Thanks for joining the adventure, and tight lines.
My constant pursuit of new fish species has been far more rewarding than I ever thought it would be when I started. There are too many fish species on this planet to catch in a lifetime, much less on a fly rod. The hunt is never really the same. Techniques, locations, gear... it may be close, even the same at surface value, from one species to another, but there is always something new to learn. Always. Sometimes I learn enough before catching a new species that I get it on the first try. Sometimes, as with my grass carp campaign, it takes a bunch of trips to same body of water to learn enough to succeed. And, sometimes, you drive more than 140 miles in a day only to fail to locate your query. Such was the case this Sunday for Noah and I.
We wanted to intercept the Northeast's second herring run. Every late fall and early winter Atlantic herring make grace us with their presence, starting up north and progressing south as waters cool. They often bring the last big striper bite out front before making themselves targets for shore bound anglers looking to extend their saltwater fishing just a little longer. Unlike the spring river herring run, Clupea harengus do not enter our inshore and nearshore water to spawn, not in December. Atlantic herring spawn in the summer, and are not anadromous. The early winter herring run here has more to do with changing water temperatures and food availability. Hoping to intercept some big schools of these silvery, slim bodied fish, Noah and I jumped in the van and drove into the urban jungle.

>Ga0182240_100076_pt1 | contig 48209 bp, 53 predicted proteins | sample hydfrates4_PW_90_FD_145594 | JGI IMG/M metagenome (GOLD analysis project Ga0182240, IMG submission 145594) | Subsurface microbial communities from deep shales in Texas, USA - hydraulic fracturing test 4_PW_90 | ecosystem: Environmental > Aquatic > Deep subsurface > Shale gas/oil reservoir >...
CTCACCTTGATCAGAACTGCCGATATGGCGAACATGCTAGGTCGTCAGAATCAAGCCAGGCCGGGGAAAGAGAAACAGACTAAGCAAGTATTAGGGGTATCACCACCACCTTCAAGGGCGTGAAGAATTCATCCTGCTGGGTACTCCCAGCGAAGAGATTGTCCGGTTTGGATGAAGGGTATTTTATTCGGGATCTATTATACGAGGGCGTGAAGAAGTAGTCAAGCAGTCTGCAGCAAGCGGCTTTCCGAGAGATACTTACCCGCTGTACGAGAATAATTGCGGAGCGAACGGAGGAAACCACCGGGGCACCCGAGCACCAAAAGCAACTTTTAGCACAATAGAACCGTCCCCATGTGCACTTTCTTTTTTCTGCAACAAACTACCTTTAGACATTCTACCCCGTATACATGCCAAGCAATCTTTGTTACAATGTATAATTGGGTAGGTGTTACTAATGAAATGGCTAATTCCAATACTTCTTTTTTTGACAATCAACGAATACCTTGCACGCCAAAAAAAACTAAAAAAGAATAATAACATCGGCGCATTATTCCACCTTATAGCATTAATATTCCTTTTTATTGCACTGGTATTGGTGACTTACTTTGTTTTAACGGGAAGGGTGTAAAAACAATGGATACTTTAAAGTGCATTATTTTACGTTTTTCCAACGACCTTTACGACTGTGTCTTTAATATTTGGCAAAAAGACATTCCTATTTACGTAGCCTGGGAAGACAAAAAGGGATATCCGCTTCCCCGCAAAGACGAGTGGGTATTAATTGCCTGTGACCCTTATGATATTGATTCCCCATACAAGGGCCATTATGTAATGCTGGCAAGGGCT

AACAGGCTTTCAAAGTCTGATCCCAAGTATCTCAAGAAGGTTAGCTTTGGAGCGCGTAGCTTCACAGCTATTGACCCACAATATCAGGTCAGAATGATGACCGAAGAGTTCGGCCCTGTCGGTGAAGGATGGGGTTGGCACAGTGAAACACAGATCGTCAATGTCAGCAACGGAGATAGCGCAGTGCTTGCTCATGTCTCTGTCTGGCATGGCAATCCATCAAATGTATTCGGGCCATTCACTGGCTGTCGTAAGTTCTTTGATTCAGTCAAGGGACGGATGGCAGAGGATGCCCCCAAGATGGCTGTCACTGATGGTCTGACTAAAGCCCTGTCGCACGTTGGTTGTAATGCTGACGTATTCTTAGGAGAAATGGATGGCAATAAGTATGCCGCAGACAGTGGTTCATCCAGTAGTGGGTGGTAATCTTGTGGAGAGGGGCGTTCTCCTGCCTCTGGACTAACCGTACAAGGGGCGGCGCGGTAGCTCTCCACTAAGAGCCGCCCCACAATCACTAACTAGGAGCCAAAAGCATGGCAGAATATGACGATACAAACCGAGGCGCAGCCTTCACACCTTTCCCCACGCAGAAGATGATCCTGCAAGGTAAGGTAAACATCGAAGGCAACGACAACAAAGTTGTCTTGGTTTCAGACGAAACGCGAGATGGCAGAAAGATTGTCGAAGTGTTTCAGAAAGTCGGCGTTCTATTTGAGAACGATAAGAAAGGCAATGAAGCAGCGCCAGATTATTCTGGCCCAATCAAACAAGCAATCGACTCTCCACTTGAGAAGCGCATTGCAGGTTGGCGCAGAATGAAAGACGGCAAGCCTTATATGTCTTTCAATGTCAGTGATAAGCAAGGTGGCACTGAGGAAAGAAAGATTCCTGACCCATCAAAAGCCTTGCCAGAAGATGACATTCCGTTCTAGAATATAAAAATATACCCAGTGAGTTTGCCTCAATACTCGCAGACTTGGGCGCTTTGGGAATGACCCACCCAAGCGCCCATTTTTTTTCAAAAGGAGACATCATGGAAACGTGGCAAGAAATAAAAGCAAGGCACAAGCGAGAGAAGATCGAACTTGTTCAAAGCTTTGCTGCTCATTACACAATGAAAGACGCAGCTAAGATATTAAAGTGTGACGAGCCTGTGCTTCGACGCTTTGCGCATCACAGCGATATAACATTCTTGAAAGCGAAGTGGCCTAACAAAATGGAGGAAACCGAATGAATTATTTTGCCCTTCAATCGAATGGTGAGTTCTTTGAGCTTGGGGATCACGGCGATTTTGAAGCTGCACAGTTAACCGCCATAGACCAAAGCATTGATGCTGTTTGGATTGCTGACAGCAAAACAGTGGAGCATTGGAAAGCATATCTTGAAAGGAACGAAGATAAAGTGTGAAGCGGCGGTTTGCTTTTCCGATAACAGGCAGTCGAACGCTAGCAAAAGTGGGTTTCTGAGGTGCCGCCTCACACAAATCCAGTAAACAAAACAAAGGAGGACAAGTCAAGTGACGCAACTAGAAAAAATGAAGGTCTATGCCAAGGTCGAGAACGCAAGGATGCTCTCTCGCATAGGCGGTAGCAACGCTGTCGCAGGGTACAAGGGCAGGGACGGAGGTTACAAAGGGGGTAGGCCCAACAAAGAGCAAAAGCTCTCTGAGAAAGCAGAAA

There are parts of this state that I have not thoroughly explored. And when that is the case it is a smart idea to enlist the assistance of someone local. Lucky for us, Noah and I were stepping onto the turf of my good friend John Huber. Before we went off on or herring mission, he gave us the tour of some of his trout, striper, and bluefish spots. We saw and fished some good water although the conditions were not ideal. And I found some sweet old glass coke bottles and some quartz crystals, so it isn't just the fish that will draw me back to these spots.
After we parted ways with John, we fished or tried to fish a number of known herring spots. Nobody seemed to be out there targeting them, which was problematic. Typically if they are around there are folks out there in the cold loading up sabiki rigs with fish to take home. We saw signs of life, we were there for what should have been the right tide, fishing the right stuff, but we did not get so much as a bump. There is more to be learned here.
I wanted to salvage the skunk, I've had a few this week trying to find safe ice (there was none). A wild trout stream on the way home gave up the goods. A pretty fish it was, but not what we did all that driving for.
These are the realities of my pursuit. On any given day I could chose to go after something I've caught many times before, or a new species. If I got for what I've caught before I'm liable to have better success. I am also not as likely to learn as much. But when I've caught most (not all) of the species in close proximity to home, it becomes more costly and time consuming to go for something new. Is it worth it? Hell yes it is.
Whether or not I will catch #101 before I go back to Florida remains to be seen, but I am going to try.